41 terms

APES Friedland Chapter 10 APES-Hug HS


Terms in this set (...)

tragedy of the commons
the tendency of a shared, limited resource to become depleted because people act from self-interest for short-term gain
the unintended side effect of an action that affects something not involved in the action and is not included in the purchasing price etc. Example: a factory may not pay fully for its pollution of air or water
maximum sustainable yield
the maximum amount that can be harvested without compromising the future availability of that resource. Can be difficult to determine.
national park
a tract of land declared by the national government to be public property used for scientific, educational, and recreational use
managed resource protected areas
allows for the sustained use of biological, mineral, and recreational resources
habitat management areas
areas actively managed to maintain biologial communities
strict nature reserves and wilderness areas
areas established to protect species and ecosystems
protected landscapes and seascapes
areas combined with the nondestructive use of natural resources with opportunities for tourism and recreation (orchards, villages, beaches)
national monuments
areas set aside to protect unique sites of special natural or cultural interest
resource conservation ethic
states that people should maximize resource use based on the greatest good for everyone
multiple use lands
public lands that can be used for recreation, grazing, timber harvesting, and mineral extraction, wildlife preserving, or scentific research
bureau of land management
(BLM) regulates public use of land for grazing, mining, timber harvesting, and recreation
United States Forest Service
(USFS) regulates land used for timber harvesting, grazing, and recreation
National Park Service
(NPS) regulates land used for recreation and conservation
fish and wildlife service
(FWS) used for wildlife conservation, hunting, and recreation
dry, open grasslands used for cattle grazing (the most common use for land in the USA)
A method of harvesting in which all the standing trees in an area are removed
selective cutting
the removal of select trees in an area; this leaves the majority of the habitat in place and has less of an impact on the ecosystem.
ecologically sustainable forestry
an approach that has a goal of maintaining all species in as close a natural state as possible
tree plantations
large areas typically planted with a single rapidly growing tree species
prescribed burn
a deliberate fire set to reduce the accumulation of dead biomass
national environmental policy act
(NEPA) An act from 1969 that mandates an environmental assessment of all projects involving federal money or federal permits
environmental impact statement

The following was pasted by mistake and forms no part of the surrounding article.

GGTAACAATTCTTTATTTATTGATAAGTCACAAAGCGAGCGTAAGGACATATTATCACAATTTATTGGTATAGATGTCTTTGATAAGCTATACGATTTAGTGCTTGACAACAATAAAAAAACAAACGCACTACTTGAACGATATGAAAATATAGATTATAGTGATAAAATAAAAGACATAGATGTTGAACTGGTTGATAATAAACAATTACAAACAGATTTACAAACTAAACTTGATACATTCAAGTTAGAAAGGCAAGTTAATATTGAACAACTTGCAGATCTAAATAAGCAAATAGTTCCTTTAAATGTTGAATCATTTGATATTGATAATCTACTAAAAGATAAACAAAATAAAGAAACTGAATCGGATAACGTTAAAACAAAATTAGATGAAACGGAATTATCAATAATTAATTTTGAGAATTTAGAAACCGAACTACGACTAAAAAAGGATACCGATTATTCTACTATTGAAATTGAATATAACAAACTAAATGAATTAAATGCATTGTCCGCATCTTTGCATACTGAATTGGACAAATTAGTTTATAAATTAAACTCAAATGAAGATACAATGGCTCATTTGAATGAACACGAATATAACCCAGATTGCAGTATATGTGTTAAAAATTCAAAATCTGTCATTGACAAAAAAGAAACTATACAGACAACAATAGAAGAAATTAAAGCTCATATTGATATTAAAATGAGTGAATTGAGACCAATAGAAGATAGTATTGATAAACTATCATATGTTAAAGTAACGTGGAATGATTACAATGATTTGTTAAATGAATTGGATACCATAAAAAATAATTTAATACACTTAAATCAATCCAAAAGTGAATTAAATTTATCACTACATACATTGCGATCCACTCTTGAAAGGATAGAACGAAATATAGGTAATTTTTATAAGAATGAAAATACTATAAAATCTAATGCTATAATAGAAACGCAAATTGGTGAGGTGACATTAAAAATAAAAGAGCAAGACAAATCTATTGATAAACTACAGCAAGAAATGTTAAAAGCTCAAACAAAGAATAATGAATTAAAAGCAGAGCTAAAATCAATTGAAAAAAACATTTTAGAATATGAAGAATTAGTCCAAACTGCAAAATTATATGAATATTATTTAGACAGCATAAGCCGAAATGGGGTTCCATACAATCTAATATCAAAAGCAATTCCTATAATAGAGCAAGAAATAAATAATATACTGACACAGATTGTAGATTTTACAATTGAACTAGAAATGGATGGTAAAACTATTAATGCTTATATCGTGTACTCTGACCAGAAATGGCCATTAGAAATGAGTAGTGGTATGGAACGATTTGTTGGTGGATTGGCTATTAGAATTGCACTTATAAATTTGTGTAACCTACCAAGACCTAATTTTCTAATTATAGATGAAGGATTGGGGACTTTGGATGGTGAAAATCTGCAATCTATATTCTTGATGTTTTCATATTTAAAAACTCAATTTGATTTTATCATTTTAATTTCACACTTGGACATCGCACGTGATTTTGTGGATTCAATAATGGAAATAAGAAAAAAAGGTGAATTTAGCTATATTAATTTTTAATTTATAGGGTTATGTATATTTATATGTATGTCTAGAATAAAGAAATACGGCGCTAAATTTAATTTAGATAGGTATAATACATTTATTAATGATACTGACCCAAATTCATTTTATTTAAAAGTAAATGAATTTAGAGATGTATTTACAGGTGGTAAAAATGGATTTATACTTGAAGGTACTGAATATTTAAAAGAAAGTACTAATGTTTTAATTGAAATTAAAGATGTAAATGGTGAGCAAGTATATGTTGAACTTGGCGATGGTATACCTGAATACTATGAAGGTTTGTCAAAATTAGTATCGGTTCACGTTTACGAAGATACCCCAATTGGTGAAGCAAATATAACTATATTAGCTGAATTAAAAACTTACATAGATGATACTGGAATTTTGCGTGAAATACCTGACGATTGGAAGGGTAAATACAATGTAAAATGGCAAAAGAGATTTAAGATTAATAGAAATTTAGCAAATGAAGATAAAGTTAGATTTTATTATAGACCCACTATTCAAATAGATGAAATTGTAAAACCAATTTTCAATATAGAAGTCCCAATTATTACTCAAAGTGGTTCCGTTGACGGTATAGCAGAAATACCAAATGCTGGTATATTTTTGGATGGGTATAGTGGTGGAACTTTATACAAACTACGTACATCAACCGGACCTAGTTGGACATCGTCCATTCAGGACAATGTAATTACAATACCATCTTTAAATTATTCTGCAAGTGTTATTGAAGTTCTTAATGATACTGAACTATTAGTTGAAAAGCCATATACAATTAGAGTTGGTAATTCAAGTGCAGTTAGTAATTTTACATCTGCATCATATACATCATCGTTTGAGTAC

(EIS) Statement required by Federal law from all agencies for any project using Federal funds to assess the potential affect of the new construction or development on the environment.
environmental mitigation plan
A plan that outlines how a developer will address concerns raised by a project's impact on the environment
endangered species act of 1973
identifies threatened and endangered species in the US, and puts their protection ahead of economic considerations
national wildlife refuges
the only federal public lands managed for the primary purpose of protecting wildlife
national wilderness areas
areas set aside with the intent of preserving large tracts of intact ecosystems or landscapes
areas sourrounding metropolitan centers with low population densities
similar to suburban areas but not connected to any central city or densely populated area
urban sprawl
the creation of urbanized areas that spread into rural areas and remove clear boundaries between the two
urban blight
the degradation of the built and social environments of the city that often accompanies and accelerates migration to the suburbs
highway trust fund
A U.S. federal fund that pays for the construction and maintenance of roads and highways begun by the Highway Revenue Act of 1956
induced demand
when an increase in the supply of a good causes demand to grow
zoning regulations
a planning tool developed in the 20s to separate industry and business from residential neighborhoods
smart growth
strategies that encourage the development of sustainable healthy communities. They include mixed land uses, creating choice in housing opportunities and walkable neighborhoods, compact building design, a sense of place, preserved spaces of beauty, variety of transportation, etc.
poeple with an interest in a particular place or issue
transit oriented development
A mixed-use residential or commercial area designed to maximize access to public transport, and often incorporates features to encourage transit ridership
the process of filling in empty or rundown parts of a city with new development
urban growth boundaries
A regional boundary, set in an attempt to control urban sprawl by mandating that the area inside the boundary be used for higher density urban development and the area outside to be used for lower density development. Used by local governments as a guide to zoning and land use decisions
eminent domain
the right of the state to take private property for public use
multi-use land
A US classification used to designate lands that maybe use for recreation, grazing, timber harvesting, and mineral extraction

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